I am happy to announce that my newest assemblage piece, “Blight (Five of Coins)”, will be on display in the Tarot show at Splendorporium at 3421 SE 21st Avenue in Portland, OR! The opening will be Friday, October 3 from 7pm – 9pm, and the show will be up through October 31 for your Halloween art-seeing (and purchasing) pleasure! More information at http://www.splendorporium.net/
As promised, here are some photos from marrow, moss, my solo show currently on exhibit at Custom Cranium at 1331 Willamette Street in Eugene, OR. They’re not the best photos as the lighting wasn’t as bright as it could have been and I’m an amateur photographer at best, but consider it an invitation to check the works out in person for a much better effect! If you didn’t get to join us at the opening on September 6, you can still go see the show through mid-October.
You may have noticed a new page in the menu at the top of the Green Wolf site. Costume and Prop Rental does what it says on the tin–it outlines basic information for photographers, filmmakers and other creatives who need hides, bones, or costuming and other works made from them, but who don’t need to buy the items outright.
For several years I’ve been quietly renting out costume pieces and other art and props for photographers, film makers, and other fellow creatives who need something tailored for a single event/shoot, and I finally put together an official page for this service on my site. If you are a creative sort in need of props or costuming for a project, or if you know folks in relevant fields who may be interested, all curious parties may head to https://thegreenwolf.com/costume-and-prop-rental/ for more information.
Please feel free to pass this on, and thank you!
(Featured image by Adam Michaud of New World Industries, copyright Lady Raven Productions)
Hey, folks! I’m going AFK for a few days later this week for a much-postponed backpacking trip, but before I leave I wanted to give you a quick update on my Patreon account! It’s been live for a little over a month, and I already have almost $300 in monthly patronage—thank you to everyone who’s become a patron, spread the word, and otherwise been supportive!
I’ve since added more patron rewards, including one for a monthly totem card reading, and more cabinet of curiosities options. I’ve gotten great feedback from my patrons so far about the goodies I’ve been sending them. And if we can get my monthly patronage up to $500, I will send every single one of my patrons a nifty natural history specimen, anywhere in the world.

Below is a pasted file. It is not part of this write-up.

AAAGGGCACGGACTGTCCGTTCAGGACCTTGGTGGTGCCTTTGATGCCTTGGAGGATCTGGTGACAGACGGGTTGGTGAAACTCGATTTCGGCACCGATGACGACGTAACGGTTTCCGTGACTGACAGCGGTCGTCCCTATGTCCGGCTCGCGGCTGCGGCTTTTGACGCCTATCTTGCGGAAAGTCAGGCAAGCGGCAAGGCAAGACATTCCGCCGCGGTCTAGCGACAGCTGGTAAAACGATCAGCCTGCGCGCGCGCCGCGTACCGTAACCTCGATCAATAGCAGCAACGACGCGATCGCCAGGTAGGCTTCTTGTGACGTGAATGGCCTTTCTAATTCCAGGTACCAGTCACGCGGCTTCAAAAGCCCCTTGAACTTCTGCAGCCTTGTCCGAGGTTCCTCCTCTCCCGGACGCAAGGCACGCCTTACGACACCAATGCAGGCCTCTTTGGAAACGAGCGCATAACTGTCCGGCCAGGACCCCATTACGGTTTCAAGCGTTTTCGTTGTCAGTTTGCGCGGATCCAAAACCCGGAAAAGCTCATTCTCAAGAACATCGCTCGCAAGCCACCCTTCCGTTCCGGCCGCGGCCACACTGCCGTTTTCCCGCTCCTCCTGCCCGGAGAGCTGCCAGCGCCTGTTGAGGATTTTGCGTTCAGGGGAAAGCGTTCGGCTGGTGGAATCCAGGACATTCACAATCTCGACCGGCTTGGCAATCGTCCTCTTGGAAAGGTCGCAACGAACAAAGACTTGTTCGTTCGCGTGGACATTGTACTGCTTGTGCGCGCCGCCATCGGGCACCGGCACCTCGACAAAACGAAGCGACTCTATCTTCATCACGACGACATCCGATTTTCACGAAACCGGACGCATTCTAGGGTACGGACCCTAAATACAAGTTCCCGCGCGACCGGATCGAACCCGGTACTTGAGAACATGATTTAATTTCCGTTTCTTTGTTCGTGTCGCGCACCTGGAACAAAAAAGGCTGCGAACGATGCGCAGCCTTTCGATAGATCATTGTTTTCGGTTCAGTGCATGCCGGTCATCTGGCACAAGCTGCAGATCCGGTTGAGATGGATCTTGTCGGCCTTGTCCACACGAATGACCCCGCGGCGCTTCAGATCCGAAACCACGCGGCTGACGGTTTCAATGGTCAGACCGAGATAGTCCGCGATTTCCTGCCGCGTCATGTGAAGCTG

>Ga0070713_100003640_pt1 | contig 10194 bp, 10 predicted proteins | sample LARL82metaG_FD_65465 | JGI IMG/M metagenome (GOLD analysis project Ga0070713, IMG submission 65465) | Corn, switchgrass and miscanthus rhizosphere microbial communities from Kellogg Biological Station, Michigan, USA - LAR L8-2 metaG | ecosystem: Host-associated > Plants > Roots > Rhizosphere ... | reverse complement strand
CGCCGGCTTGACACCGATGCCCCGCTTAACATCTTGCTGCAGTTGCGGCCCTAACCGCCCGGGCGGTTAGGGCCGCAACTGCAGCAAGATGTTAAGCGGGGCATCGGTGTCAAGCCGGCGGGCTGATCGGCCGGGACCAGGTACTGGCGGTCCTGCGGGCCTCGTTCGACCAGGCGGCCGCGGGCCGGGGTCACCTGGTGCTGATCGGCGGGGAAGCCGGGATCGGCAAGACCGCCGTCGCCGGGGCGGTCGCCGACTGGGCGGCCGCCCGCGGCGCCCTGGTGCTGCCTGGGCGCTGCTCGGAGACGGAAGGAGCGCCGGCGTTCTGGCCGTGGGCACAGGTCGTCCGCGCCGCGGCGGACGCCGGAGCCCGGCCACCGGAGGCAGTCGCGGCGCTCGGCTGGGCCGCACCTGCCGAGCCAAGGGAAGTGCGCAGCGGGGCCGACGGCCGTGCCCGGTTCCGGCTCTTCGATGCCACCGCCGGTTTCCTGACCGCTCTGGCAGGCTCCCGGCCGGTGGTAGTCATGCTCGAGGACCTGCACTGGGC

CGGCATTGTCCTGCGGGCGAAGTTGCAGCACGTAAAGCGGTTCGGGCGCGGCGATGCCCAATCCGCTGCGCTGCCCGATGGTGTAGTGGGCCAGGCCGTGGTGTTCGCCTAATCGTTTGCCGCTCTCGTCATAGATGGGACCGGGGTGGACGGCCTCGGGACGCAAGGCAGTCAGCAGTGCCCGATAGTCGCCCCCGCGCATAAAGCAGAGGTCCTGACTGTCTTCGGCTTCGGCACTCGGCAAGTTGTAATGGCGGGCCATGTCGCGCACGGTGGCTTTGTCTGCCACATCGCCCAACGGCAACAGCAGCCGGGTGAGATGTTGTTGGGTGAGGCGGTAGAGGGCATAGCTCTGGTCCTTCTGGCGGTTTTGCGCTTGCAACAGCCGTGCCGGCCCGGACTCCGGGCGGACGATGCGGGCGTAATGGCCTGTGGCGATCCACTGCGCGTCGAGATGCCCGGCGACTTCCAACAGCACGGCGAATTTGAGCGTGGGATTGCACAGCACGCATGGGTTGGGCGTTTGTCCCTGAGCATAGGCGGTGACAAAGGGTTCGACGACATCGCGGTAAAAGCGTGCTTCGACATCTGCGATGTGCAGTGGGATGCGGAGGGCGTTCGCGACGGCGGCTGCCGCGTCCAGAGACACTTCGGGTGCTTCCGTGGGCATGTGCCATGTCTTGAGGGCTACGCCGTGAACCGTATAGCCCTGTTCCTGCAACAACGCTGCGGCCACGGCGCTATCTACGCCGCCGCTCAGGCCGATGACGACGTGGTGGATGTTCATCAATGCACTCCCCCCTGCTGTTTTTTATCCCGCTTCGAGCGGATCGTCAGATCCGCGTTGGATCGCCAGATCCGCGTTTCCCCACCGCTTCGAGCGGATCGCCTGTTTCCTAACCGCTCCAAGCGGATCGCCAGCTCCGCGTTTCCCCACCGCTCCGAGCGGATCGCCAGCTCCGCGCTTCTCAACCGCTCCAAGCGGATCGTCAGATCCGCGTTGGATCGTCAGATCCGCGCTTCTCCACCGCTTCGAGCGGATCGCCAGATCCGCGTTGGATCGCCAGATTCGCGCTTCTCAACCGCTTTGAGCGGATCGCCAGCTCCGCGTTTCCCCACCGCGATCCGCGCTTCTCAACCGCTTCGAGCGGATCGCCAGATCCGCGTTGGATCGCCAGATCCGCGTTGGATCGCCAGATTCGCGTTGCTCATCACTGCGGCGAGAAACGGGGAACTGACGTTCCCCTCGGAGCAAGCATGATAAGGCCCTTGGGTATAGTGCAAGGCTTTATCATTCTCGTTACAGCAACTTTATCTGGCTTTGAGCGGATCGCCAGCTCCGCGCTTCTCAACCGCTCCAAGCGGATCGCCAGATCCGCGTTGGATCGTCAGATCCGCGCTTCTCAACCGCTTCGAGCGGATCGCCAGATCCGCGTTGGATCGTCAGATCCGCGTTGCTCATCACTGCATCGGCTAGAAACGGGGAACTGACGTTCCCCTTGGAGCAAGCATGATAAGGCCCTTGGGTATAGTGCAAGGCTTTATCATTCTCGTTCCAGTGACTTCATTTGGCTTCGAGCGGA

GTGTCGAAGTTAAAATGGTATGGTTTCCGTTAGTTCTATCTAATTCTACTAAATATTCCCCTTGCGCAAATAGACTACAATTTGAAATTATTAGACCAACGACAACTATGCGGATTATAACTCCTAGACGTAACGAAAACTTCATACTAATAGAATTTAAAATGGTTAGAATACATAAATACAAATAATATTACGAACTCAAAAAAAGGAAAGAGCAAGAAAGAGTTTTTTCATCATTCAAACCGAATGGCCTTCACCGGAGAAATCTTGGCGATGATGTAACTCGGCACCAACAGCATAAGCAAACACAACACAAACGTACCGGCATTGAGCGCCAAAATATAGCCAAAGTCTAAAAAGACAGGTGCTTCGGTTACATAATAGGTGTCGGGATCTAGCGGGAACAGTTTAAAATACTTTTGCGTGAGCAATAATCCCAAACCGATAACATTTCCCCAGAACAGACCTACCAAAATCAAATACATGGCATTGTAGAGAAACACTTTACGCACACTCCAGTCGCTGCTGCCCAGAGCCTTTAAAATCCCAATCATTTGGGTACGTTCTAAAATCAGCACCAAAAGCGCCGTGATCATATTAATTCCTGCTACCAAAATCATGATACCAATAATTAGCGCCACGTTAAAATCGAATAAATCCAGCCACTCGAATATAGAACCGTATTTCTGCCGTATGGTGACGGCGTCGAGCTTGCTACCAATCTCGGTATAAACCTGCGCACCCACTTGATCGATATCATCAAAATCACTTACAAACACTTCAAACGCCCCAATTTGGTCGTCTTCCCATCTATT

Want to help me reach that goal? Head over to http://www.patreon.com/lupagreenwolf to become my patron today 🙂
I am pleased to announce my upcoming solo art show! marrow, moss will feature new assemblage and costume pieces, including works never before displayed online or off. Since 1998 I have been creating art from hides, bones, stones and other natural materials; part funerary art to honor the beings that once wore these remains, and part microcosmic encapsulation of nonhuman nature, my work is an alchemical transformation of abandoned and trivialized materials into creations toward a better world. As with all of my work, a portion of the proceeds from sales of the pieces in this show will be donated to a nonprofit organization that benefits natural places and their inhabitants.
I invite my readers to attend the opening of this show; admission is free, and in addition to my works you may explore the diverse and glorious stock of one of the Pacific Northwest’s premier natural history shops.
Where: Custom Cranium, 1331 Willamette St., Eugene, OR
When: Saturday, September 6, 7pm
My deepest thanks to Darien at Custom Cranium for inviting me to show at her shop.
My artwork and other practices with hides, bones and other animal remains have always been intensely spiritual. I didn’t like seeing them displayed as mere trophies or status symbols, and so set out to remake them as sacred creations and beloved personal artifacts, guides in costumed shapeshifting and curiosities for consideration. I wanted them to be revered, not merely possessed.